What Is a Cataract in a River?

The cataracts of the Nile are sections of the Nile river characterized by extreme shallowness and a number of obstacles that make them difficult to navigate. Historically, six sections of cataracts along the river have been particularly notable, and there are a number of smaller shallows that have come and gone with the Nile’s changing terrain. Many people use these sections as a landmark when discussing the history of civilizations in Egypt, as the cataracts were well known to members of the ancient world.

In order to travel over these shallows, people were forced to get out of their boats and drag them along the rocky riverbed, taking care to avoid protruding boulders and islets.

What is the difference between a cataract and a waterfall?

A waterfall is an area where water flows over a vertical drop or a series of steep drops in the course of a stream or river. Waterfalls also occur where meltwater drops over the edge of a tabular iceberg or ice shelf. A cataract is a cloudy area in the lens of the eye that leads to a decrease in vision.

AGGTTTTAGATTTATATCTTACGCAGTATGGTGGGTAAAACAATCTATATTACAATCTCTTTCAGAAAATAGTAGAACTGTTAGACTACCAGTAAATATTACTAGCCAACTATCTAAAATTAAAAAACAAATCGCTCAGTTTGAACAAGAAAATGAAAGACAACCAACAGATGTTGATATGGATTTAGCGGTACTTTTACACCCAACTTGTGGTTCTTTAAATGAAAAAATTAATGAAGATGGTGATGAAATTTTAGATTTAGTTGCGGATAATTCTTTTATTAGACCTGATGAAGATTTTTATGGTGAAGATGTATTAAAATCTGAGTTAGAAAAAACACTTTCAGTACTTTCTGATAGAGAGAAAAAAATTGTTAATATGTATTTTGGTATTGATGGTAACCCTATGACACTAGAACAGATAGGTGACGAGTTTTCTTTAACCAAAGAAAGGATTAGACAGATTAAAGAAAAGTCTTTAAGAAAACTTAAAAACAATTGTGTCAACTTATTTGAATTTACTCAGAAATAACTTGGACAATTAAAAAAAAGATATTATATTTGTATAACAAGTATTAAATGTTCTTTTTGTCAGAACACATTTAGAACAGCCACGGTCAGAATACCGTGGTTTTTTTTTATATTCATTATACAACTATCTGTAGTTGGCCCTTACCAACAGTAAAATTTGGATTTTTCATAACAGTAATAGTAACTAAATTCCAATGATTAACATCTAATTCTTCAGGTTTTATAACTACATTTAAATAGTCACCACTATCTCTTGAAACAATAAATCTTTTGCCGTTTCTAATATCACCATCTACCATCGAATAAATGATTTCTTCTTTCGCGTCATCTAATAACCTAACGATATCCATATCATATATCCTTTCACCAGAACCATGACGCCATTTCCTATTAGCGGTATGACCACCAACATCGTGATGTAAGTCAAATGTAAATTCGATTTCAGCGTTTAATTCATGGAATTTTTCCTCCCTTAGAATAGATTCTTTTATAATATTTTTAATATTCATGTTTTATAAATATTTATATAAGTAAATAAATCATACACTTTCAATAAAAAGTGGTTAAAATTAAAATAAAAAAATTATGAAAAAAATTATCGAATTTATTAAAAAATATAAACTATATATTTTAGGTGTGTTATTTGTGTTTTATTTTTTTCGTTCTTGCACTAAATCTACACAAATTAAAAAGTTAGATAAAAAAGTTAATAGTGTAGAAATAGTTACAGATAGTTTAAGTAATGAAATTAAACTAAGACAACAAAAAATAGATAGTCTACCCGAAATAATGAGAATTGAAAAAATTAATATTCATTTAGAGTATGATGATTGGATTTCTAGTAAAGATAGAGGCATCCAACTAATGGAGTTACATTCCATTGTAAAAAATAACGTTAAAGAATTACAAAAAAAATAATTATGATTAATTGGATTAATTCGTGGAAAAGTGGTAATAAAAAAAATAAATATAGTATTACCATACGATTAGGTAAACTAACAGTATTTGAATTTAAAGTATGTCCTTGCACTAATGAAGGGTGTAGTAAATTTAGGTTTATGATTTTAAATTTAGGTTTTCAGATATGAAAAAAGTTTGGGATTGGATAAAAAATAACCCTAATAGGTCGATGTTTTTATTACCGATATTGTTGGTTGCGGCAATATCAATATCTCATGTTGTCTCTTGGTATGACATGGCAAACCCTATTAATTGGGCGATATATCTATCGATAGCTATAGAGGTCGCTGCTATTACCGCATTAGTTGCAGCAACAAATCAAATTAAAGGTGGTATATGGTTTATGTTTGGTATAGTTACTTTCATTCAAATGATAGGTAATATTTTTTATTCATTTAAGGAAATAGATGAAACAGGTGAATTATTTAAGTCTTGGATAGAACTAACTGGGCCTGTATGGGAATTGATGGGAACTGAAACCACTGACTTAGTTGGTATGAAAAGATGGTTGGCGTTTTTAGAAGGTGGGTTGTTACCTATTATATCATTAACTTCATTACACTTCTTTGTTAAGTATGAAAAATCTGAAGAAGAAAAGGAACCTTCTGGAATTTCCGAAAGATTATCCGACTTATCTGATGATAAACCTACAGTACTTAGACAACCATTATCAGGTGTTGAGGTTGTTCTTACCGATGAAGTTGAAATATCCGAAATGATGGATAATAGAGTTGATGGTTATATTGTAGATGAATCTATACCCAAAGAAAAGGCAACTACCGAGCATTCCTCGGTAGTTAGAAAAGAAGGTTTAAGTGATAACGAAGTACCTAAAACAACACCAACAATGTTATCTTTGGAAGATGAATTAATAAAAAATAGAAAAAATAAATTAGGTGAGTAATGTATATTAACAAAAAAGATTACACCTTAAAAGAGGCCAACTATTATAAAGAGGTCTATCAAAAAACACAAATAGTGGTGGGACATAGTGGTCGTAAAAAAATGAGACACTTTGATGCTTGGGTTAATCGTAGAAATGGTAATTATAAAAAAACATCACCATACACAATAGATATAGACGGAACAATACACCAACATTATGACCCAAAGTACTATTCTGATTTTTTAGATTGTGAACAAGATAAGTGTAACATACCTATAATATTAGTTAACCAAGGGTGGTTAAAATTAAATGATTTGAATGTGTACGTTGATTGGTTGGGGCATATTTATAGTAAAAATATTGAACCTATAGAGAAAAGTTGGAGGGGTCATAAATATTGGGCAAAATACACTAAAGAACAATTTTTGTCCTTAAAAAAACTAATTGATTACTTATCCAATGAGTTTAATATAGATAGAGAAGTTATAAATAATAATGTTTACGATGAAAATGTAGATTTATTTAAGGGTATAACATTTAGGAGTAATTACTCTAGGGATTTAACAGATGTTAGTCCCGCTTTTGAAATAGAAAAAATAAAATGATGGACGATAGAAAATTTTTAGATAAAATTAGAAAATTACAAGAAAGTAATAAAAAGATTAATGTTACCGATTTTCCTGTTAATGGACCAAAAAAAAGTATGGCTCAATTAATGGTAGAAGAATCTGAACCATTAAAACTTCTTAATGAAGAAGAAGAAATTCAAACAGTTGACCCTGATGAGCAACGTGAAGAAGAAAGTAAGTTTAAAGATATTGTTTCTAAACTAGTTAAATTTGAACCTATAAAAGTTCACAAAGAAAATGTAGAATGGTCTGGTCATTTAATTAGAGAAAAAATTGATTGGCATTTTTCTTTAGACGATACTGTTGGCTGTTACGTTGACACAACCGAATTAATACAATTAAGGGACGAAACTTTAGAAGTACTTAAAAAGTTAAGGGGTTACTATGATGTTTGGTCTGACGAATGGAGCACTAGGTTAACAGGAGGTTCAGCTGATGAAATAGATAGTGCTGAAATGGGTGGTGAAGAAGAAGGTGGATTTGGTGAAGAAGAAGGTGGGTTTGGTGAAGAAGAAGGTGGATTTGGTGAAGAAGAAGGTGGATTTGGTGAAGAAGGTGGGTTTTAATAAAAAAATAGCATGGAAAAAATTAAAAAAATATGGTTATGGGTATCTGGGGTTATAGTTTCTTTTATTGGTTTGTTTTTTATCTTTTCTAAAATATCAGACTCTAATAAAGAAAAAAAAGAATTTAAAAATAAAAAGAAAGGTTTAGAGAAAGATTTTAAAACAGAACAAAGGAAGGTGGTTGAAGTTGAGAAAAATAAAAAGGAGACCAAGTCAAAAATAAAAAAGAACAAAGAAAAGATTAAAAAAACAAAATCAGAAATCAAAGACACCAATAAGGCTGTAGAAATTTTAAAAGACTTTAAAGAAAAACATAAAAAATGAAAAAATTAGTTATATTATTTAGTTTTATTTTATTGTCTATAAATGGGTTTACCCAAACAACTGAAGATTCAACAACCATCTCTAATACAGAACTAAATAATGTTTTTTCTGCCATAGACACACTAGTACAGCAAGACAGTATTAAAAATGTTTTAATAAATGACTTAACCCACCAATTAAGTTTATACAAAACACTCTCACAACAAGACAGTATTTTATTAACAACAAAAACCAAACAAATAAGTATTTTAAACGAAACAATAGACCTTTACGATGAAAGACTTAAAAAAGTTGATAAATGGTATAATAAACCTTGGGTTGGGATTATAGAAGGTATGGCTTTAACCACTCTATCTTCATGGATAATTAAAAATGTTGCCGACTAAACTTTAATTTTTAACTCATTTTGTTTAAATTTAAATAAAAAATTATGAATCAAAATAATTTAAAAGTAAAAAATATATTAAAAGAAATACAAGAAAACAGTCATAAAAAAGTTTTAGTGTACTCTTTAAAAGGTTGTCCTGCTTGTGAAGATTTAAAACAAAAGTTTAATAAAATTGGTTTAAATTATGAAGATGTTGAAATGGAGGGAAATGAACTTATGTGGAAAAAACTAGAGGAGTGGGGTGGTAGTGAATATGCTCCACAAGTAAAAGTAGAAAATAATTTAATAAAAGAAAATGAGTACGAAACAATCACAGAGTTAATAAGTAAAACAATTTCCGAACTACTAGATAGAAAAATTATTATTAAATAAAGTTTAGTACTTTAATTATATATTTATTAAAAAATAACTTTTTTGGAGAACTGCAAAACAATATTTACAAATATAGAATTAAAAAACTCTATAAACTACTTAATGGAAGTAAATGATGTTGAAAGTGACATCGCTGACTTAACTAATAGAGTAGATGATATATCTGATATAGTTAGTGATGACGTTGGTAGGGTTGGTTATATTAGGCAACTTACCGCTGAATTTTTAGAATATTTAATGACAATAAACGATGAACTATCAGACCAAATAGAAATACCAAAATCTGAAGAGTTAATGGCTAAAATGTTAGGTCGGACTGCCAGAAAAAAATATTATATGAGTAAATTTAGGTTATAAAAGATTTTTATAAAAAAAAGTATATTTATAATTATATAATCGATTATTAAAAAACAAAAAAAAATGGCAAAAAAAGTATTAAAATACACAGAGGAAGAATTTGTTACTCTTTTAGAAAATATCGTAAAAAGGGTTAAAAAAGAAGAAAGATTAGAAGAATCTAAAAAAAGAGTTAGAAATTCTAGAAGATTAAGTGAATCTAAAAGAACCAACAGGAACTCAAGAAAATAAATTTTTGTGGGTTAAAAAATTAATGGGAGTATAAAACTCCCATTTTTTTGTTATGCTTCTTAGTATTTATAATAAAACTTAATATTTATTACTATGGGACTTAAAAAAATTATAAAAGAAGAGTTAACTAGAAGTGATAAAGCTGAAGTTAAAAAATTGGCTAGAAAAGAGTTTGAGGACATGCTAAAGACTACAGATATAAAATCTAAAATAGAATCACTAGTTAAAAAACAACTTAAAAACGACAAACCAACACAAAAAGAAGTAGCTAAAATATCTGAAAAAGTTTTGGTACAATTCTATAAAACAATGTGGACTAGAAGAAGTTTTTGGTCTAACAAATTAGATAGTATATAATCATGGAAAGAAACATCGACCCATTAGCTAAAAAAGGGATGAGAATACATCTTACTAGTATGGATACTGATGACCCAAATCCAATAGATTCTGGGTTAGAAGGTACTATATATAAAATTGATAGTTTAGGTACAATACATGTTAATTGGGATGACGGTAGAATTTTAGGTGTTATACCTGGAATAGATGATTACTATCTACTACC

What is cataract in geography?

Answer: a descent of water over a steep surface ; a waterfall, especially one of considerable size.

What is an example of a cataract in geography?

A waterfall in which a large volume of water flows over a steep precipice. … The definition of a cataract is a flood, waterfall or rush of water, or an eye disease when the lens becomes opaque, causing partial or total blindness. An example of a cataract is Niagara Falls.